Each of us is captured on surveillance cameras, on average, 300 times a day. These all-seeing “eyes” observe Qing Ting too, a young woman, as she leaves the Buddhist temple where she has been training to become a nun.
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[Porto/Post/Doc'17] Even though it is a bold idea and a pretty interesting cinematic experience, the storyline is poor and underdeveloped. The twists didn't feel natural, as didn't most of the dialogs. Despite being a fake narrative built from real images, it could have more authenticity and truth.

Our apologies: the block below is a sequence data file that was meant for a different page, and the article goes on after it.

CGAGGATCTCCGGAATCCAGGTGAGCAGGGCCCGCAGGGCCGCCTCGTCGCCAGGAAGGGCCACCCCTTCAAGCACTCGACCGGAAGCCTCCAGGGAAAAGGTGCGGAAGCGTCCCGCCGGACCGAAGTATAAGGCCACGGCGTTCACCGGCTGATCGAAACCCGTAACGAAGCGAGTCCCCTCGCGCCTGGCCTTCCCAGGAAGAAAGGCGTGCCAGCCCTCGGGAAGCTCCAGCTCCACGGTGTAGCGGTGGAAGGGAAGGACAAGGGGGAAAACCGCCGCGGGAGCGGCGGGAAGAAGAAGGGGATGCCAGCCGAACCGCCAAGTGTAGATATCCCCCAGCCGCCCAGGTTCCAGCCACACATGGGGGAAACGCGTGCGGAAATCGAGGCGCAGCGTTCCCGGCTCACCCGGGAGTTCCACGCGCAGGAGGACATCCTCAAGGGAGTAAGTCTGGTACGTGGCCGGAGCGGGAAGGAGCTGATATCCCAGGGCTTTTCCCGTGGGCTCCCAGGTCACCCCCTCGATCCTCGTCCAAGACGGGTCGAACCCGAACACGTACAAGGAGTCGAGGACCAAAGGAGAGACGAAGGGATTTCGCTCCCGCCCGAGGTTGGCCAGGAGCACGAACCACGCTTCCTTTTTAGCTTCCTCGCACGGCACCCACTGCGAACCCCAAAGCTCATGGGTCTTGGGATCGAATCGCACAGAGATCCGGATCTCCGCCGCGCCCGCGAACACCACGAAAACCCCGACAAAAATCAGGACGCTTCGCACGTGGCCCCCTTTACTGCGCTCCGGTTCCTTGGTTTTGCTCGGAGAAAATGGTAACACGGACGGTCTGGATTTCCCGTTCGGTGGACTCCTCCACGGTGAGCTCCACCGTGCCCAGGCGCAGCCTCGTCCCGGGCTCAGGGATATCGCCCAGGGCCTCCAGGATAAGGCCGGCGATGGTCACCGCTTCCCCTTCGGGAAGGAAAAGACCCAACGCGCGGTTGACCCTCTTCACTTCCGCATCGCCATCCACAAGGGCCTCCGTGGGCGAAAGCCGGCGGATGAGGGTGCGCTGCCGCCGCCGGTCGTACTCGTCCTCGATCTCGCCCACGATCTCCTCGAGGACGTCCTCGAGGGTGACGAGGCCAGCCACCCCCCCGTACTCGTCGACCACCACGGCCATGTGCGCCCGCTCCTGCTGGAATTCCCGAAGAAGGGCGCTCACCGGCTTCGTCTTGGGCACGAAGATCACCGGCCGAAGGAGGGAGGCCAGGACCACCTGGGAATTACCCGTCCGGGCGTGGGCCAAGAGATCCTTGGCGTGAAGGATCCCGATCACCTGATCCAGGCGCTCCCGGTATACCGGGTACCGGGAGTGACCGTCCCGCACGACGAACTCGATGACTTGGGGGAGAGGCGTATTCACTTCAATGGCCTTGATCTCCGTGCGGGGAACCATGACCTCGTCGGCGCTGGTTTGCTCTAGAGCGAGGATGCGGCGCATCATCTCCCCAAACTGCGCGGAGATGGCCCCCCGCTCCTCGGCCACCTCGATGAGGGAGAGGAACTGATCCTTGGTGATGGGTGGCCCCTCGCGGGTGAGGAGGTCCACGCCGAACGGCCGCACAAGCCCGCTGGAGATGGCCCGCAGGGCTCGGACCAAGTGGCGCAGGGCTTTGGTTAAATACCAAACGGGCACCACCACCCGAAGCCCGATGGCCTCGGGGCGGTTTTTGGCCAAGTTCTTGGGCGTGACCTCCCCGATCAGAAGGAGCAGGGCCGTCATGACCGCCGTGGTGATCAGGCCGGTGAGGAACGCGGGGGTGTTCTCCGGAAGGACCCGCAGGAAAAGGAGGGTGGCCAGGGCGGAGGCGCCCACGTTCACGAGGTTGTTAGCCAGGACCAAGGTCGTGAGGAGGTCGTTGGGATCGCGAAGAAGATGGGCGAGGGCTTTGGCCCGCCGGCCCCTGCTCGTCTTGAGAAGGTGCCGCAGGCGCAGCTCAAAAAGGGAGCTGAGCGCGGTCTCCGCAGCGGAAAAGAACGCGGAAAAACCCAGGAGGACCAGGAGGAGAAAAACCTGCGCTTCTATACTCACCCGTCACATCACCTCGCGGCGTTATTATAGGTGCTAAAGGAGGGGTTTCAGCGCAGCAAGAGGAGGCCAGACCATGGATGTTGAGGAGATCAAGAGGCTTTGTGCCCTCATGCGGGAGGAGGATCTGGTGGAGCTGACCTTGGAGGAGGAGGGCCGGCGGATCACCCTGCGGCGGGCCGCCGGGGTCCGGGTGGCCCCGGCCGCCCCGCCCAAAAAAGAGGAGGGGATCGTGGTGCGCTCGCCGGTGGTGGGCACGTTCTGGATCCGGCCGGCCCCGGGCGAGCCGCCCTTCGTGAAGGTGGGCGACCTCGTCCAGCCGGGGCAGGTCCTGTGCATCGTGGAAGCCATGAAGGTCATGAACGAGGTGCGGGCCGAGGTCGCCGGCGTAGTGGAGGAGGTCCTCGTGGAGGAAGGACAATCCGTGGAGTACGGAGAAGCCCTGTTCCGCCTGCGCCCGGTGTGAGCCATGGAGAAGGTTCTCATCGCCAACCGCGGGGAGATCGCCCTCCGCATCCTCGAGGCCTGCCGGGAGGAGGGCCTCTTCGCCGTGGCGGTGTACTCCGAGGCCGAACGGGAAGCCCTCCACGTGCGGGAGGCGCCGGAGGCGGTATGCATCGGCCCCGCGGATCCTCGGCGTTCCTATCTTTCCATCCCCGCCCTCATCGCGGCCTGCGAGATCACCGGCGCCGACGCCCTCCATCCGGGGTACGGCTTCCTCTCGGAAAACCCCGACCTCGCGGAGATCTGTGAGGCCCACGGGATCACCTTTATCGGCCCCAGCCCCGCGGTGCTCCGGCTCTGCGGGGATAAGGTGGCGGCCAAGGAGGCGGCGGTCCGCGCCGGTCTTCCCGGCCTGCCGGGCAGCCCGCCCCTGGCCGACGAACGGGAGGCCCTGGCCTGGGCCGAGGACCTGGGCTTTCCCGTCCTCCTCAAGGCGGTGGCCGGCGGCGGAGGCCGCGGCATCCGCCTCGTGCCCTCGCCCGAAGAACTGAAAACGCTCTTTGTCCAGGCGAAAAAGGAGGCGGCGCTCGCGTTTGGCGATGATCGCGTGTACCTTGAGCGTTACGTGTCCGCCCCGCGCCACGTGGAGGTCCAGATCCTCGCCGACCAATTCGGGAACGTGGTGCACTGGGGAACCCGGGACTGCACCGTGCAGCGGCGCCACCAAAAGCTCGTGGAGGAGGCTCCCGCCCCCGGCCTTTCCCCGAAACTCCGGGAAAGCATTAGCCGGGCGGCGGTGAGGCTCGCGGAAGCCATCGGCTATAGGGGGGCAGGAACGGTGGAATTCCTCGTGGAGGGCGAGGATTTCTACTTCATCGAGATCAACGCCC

TIFF17. As much about process as it is about content, and by extension the unseen/'unremarkable' content. I kept picturing the editors spending countless hours watching nothing happen in surveillance footage only for something completely out of the ordinary to take place, apropos of nothing that's happened before. Exemplifies the adage of cinema as "life with the boring parts edited out."
A true experiment. What if you had access to hundreds of thousands of hours of completely random surveillance footage and then decided to craft a densely plotted, ultra-pulpy narrative using essentially two VO actors to shape a chaotic story reflecting on the intersection of violence + technology. The result is a dazzling and digestible piece of cinema. A vivid snapshot of 2010's China. [Trigger warning: snuff film.]